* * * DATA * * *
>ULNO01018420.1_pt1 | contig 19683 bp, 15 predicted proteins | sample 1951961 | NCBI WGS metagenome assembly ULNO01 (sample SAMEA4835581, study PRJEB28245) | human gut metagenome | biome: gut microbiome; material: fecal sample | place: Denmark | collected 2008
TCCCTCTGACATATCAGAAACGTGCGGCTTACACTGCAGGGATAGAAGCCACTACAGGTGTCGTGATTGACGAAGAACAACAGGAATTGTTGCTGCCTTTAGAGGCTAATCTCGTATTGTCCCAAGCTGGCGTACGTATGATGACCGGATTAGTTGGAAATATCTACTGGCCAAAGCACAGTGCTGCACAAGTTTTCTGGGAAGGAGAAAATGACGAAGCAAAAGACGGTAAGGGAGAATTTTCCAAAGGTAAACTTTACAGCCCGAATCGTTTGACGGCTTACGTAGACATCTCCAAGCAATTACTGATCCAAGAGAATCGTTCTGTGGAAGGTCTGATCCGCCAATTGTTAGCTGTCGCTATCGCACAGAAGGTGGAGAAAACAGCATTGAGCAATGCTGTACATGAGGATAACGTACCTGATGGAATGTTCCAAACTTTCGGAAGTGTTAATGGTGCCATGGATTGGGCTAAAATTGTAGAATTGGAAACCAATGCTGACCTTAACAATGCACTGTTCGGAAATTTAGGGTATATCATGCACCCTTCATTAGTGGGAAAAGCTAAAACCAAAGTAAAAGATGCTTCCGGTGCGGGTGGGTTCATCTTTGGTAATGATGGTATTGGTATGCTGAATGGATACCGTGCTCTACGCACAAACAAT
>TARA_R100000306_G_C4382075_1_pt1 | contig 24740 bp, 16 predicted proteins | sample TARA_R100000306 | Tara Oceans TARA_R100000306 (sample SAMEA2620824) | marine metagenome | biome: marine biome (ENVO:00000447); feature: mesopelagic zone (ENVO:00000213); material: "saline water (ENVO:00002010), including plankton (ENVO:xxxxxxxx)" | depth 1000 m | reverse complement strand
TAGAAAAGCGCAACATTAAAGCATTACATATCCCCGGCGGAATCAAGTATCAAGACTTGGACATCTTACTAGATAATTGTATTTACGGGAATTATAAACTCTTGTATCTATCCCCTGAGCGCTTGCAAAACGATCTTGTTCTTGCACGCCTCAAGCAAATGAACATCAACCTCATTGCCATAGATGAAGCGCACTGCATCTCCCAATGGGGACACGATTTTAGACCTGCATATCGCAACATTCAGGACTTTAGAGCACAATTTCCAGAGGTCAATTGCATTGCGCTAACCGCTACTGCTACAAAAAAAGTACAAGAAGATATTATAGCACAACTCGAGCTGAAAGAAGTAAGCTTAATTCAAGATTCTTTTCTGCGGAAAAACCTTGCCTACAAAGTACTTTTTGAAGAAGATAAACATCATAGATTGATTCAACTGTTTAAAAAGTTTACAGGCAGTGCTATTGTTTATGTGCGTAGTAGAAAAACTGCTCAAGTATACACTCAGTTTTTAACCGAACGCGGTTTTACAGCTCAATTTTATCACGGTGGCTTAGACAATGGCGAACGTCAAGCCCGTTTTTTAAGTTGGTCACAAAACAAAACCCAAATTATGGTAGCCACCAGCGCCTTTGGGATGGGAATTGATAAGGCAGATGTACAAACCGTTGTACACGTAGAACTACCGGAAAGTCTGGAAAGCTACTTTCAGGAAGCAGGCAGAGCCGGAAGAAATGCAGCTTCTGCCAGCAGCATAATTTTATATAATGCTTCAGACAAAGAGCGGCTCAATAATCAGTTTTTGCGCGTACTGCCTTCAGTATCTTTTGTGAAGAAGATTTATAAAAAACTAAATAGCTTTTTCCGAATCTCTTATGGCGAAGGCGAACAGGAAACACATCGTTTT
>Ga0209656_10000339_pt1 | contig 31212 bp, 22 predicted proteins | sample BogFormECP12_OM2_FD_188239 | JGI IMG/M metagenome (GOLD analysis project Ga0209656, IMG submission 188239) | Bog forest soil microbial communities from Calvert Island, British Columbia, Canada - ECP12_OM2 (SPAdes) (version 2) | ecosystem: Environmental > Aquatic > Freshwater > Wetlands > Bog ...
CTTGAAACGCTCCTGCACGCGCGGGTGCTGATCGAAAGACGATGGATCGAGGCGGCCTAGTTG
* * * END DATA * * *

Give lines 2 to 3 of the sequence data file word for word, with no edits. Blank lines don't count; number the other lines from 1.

TCCCTCTGACATATCAGAAACGTGCGGCTTACACTGCAGGGATAGAAGCCACTACAGGTGTCGTGATTGACGAAGAACAACAGGAATTGTTGCTGCCTTTAGAGGCTAATCTCGTATTGTCCCAAGCTGGCGTACGTATGATGACCGGATTAGTTGGAAATATCTACTGGCCAAAGCACAGTGCTGCACAAGTTTTCTGGGAAGGAGAAAATGACGAAGCAAAAGACGGTAAGGGAGAATTTTCCAAAGGTAAACTTTACAGCCCGAATCGTTTGACGGCTTACGTAGACATCTCCAAGCAATTACTGATCCAAGAGAATCGTTCTGTGGAAGGTCTGATCCGCCAATTGTTAGCTGTCGCTATCGCACAGAAGGTGGAGAAAACAGCATTGAGCAATGCTGTACATGAGGATAACGTACCTGATGGAATGTTCCAAACTTTCGGAAGTGTTAATGGTGCCATGGATTGGGCTAAAATTGTAGAATTGGAAACCAATGCTGACCTTAACAATGCACTGTTCGGAAATTTAGGGTATATCATGCACCCTTCATTAGTGGGAAAAGCTAAAACCAAAGTAAAAGATGCTTCCGGTGCGGGTGGGTTCATCTTTGGTAATGATGGTATTGGTATGCTGAATGGATACCGTGCTCTACGCACAAACAAT
>TARA_R100000306_G_C4382075_1_pt1 | contig 24740 bp, 16 predicted proteins | sample TARA_R100000306 | Tara Oceans TARA_R100000306 (sample SAMEA2620824) | marine metagenome | biome: marine biome (ENVO:00000447); feature: mesopelagic zone (ENVO:00000213); material: "saline water (ENVO:00002010), including plankton (ENVO:xxxxxxxx)" | depth 1000 m | reverse complement strand